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Do I Have a Medical Malpractice Claim?

Q: Do I have a medical malpractice claim?

A: If you’ve been wrongfully injured by a medical professional, you may have the means to seek compensation. Whether the fault lies with the doctor, nurse, or the facilities themselves, medical errors do occur and can result in serious emotional and physical harm. Read on to determine whether or not you have a claim.

Requirements for a Claim

In order to prove that medical malpractice occurred, you must be able to show the following:

  • A doctor-patient relationship existed: Medical records can easily prove if you were seen and treated by a specific doctor. The doctor-patient relationship may be called into question if the doctor was a consulting physician who did not treat you directly.
  • Proof of the doctor’s negligence: You must be able to prove that your doctor made a breach in what other qualified specialists would classify as the medical standard of care. The doctor must have made an incompetent decision, or been unable to provide “reasonably skillful and careful” care. This means doctors needn’t be the best, but they must be competent. Most states require a medical expert witness to testify to the correct standard of care for the medical situation in question.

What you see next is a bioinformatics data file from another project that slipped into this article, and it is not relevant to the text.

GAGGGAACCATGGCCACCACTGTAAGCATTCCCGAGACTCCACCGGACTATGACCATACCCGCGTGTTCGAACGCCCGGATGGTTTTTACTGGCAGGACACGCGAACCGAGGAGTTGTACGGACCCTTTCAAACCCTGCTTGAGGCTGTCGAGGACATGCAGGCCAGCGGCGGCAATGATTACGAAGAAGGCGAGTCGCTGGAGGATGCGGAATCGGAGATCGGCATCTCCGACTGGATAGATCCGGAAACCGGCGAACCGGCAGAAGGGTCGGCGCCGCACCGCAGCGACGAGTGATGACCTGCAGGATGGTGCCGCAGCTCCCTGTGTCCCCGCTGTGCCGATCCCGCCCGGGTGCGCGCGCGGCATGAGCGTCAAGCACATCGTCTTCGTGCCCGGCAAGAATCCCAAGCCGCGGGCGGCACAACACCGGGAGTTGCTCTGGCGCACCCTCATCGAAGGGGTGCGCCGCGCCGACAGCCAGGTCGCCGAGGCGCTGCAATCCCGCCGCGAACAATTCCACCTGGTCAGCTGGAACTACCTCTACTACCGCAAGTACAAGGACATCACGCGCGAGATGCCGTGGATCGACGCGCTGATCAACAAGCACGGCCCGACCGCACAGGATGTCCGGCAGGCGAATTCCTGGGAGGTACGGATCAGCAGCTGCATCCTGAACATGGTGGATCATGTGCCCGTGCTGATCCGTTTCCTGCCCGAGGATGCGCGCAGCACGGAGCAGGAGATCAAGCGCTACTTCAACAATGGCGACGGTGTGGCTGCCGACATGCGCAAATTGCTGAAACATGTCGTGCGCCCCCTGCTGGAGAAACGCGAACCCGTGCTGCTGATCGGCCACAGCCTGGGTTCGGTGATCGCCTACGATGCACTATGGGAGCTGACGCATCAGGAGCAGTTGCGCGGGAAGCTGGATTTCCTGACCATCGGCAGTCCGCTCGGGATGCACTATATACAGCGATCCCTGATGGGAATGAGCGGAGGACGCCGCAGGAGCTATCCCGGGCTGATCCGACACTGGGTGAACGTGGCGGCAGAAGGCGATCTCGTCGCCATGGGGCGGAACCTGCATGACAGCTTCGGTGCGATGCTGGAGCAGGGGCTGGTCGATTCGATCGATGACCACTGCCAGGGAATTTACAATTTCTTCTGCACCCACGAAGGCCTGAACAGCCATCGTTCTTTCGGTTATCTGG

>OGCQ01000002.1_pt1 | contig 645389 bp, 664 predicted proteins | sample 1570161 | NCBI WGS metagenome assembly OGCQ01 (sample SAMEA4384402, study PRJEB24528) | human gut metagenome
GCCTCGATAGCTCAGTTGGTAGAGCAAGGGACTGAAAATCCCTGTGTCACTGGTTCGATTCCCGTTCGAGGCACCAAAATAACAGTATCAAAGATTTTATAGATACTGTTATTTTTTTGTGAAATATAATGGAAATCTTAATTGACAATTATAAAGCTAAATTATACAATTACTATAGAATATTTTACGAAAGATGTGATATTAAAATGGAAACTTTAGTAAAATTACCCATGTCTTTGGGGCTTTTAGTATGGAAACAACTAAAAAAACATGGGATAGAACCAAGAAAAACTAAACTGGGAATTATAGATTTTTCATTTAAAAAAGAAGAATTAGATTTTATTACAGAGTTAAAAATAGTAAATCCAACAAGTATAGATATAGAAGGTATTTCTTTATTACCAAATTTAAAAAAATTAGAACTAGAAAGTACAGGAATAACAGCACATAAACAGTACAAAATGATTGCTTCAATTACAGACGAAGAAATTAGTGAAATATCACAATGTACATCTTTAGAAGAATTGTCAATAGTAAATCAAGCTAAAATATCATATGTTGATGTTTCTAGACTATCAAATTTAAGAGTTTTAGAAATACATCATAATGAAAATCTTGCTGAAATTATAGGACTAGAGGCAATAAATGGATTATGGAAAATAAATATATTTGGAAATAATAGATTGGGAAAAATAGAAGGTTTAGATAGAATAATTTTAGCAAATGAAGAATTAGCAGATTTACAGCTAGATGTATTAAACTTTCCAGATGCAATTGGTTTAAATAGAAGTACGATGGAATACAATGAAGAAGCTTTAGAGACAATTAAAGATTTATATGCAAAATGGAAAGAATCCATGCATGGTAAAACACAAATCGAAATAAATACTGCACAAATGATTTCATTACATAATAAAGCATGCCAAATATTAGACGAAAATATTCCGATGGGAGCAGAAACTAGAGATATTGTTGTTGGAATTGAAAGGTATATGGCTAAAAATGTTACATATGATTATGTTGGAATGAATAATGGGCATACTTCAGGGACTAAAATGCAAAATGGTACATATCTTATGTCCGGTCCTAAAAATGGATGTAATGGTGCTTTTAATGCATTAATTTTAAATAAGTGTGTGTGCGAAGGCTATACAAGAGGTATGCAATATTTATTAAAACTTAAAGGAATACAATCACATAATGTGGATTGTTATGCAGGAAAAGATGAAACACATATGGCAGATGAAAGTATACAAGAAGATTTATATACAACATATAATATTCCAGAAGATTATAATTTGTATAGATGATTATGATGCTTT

• The doctor’s negligence caused the injury: The injury in question must have been directly caused by the doctor’s treatment, or lack thereof. The injuries must not have been caused by underlying medical issues or preexisting conditions, but must be a result of doctor negligence.
  • The injury led to specific damages: The harm caused by the doctor’s actions must be accounted for. Even if the doctor clearly made a mistake, they must have caused the patient physical or mental harm in order to warrant legal action. Damages can refer to physical pain, mental harm, or financial loss.